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Why not larger caliber rimfire cartridges?

Discussion in 'General Gun Discussions' started by Flechette, Nov 27, 2011.

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  1. Flechette

    Flechette Member

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    It seems like a obvious question, but why aren't there rimfire cartridges in larger calibers? Is there an engineering issue that I am not aware of? Safety? It seems like it would be a good way to make cheaper ammo (if you aren't a reloader).

    Note: I searched the threads, but could not find a post about this...
     
  2. The_Next_Generation

    The_Next_Generation Member

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    It may be because the pressures of a larger caliber would mean that stronger, thus thicker, brass would need to be used throughout. This means that the firing pin would have to strike the rim that much harder. I would assume that such a weapon would be difficult to operate, and may be unreliable.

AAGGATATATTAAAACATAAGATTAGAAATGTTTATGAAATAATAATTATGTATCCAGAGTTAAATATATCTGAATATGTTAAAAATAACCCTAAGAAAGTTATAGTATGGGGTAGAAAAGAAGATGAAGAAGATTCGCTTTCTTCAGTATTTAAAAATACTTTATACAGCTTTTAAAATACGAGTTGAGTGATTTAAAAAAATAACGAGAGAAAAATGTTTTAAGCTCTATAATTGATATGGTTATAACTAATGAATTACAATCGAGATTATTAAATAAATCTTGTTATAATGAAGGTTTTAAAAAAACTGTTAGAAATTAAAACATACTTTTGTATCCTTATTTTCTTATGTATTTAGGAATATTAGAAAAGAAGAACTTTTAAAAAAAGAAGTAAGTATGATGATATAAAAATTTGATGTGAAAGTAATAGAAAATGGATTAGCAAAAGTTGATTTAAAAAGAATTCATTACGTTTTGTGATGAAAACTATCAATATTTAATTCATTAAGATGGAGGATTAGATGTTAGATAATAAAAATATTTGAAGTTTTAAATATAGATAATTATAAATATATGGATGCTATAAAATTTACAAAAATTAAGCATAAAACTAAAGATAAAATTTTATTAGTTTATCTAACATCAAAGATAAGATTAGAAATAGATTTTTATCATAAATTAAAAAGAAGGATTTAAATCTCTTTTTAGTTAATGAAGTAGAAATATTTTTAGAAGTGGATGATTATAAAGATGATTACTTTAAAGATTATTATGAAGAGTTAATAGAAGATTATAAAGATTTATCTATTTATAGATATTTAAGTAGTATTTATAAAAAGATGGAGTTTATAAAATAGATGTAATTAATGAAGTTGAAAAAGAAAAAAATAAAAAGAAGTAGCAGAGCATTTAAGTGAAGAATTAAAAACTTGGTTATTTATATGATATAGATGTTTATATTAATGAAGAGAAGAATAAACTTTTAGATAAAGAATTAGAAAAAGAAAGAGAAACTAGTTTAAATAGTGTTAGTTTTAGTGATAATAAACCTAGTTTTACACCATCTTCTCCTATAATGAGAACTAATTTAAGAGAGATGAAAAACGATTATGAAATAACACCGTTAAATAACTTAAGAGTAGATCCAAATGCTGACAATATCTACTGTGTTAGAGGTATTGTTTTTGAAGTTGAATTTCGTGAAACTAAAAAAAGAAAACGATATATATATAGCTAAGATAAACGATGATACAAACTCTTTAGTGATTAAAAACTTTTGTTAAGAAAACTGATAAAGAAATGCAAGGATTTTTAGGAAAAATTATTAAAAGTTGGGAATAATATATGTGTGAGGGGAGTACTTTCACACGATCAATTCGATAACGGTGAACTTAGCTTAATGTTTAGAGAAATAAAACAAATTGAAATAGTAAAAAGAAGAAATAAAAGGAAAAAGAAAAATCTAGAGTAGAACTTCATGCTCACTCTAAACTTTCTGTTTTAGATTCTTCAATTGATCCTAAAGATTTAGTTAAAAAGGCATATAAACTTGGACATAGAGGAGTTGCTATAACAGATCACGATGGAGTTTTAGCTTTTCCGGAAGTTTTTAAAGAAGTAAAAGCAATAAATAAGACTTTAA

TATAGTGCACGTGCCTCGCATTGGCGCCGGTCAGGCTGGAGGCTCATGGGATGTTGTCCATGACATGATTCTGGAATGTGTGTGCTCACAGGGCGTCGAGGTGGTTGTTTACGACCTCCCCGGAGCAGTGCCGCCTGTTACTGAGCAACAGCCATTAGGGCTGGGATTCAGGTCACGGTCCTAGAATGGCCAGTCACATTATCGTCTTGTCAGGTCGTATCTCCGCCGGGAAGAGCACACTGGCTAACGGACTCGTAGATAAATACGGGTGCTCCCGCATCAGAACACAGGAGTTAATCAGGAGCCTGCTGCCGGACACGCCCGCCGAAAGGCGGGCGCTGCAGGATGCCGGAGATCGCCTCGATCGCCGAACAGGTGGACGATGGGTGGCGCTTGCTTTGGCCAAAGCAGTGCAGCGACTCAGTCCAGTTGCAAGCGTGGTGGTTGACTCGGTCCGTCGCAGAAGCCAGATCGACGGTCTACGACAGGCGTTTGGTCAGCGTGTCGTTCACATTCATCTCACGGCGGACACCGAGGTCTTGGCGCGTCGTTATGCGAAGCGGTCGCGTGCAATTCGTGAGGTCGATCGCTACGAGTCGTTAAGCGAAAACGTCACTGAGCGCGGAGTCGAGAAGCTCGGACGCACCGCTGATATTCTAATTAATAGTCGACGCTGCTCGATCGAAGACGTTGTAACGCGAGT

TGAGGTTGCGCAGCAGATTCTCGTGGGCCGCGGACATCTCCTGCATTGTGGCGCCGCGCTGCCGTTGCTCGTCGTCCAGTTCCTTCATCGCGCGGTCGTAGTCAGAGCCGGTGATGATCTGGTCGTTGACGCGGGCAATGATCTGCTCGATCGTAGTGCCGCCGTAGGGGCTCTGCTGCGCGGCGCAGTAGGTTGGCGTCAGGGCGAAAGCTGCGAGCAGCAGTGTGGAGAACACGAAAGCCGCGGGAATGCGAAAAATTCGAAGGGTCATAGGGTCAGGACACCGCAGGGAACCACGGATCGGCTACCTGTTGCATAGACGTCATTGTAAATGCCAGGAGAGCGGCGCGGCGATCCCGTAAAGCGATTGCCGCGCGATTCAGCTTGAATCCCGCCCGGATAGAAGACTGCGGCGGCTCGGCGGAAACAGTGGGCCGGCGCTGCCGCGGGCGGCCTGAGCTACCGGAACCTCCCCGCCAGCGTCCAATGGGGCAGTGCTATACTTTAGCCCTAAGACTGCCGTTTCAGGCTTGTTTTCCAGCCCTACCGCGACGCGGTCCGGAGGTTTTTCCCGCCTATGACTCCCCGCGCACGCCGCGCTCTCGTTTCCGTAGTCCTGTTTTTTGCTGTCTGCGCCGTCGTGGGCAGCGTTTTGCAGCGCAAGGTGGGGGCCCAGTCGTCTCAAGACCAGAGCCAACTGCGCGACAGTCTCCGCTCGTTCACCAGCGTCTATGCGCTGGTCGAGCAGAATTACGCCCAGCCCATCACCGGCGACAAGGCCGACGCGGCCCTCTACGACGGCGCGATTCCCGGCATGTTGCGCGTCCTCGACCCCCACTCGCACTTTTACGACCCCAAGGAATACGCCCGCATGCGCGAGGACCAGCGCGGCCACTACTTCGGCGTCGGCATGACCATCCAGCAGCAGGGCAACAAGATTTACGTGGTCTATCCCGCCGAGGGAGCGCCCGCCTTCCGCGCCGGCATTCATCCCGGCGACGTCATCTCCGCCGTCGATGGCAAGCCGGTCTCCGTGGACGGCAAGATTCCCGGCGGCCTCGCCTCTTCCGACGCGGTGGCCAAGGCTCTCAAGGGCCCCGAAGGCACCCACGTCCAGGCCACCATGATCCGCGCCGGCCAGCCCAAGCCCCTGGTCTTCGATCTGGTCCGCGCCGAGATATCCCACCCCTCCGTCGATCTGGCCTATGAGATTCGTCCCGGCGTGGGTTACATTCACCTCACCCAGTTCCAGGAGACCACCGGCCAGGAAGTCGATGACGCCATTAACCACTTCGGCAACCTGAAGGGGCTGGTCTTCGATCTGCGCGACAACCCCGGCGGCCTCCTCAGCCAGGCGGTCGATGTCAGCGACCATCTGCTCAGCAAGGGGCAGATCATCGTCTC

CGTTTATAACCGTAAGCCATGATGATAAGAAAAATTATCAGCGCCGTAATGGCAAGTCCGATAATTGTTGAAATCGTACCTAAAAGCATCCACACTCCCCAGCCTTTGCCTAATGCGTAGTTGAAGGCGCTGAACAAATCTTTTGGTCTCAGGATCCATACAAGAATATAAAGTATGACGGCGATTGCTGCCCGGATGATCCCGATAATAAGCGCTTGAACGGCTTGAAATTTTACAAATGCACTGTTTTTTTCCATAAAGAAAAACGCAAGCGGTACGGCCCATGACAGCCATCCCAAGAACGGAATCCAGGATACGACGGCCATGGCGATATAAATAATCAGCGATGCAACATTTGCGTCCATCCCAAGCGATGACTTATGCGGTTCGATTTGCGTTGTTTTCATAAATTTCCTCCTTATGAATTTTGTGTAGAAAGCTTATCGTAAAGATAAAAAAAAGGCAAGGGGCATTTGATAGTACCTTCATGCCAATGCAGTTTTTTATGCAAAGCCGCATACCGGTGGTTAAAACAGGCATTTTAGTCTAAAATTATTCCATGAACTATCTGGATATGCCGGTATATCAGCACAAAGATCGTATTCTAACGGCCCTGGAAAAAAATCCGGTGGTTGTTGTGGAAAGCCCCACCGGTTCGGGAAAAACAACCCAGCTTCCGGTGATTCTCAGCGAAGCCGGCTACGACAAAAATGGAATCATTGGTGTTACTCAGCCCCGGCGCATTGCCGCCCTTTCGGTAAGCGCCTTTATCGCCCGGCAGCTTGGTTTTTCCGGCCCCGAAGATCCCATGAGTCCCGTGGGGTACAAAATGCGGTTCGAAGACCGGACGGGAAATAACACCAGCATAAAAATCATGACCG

Modern centerfire cartridges use fairly thick brass around the bottom of the case, with the relatively weak primer in the middle.

    Just my thoughts, I could be totally off base.
    - The Next Generation
     
  3. Saakee

    Saakee Member

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  4. R.W.Dale

    R.W.Dale Member

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    There were rimfire cartridges all the way up to 50 caliber.

    They all fell out of favor because of the reliability and performance advantages their successors enjoyed

    posted via tapatalk using android.
     
  5. MachIVshooter

    MachIVshooter Member

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    There were scores of them in the late 19th century, but the transition to smokeless powder and the higher pressures associated rendered the design obsolete except in very small cartridges.
     
  6. rcmodel

    rcmodel Member in memoriam

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    There has long been a small group of older folks who would love to see a new larger caliber rimfire for small game hunting, like the old .25 Stevens or .32 Long rimfire make a comeback.

    But, the fact of the matter is, Speed Sells.
    Witness the .22 WMR, and .17 Hummers.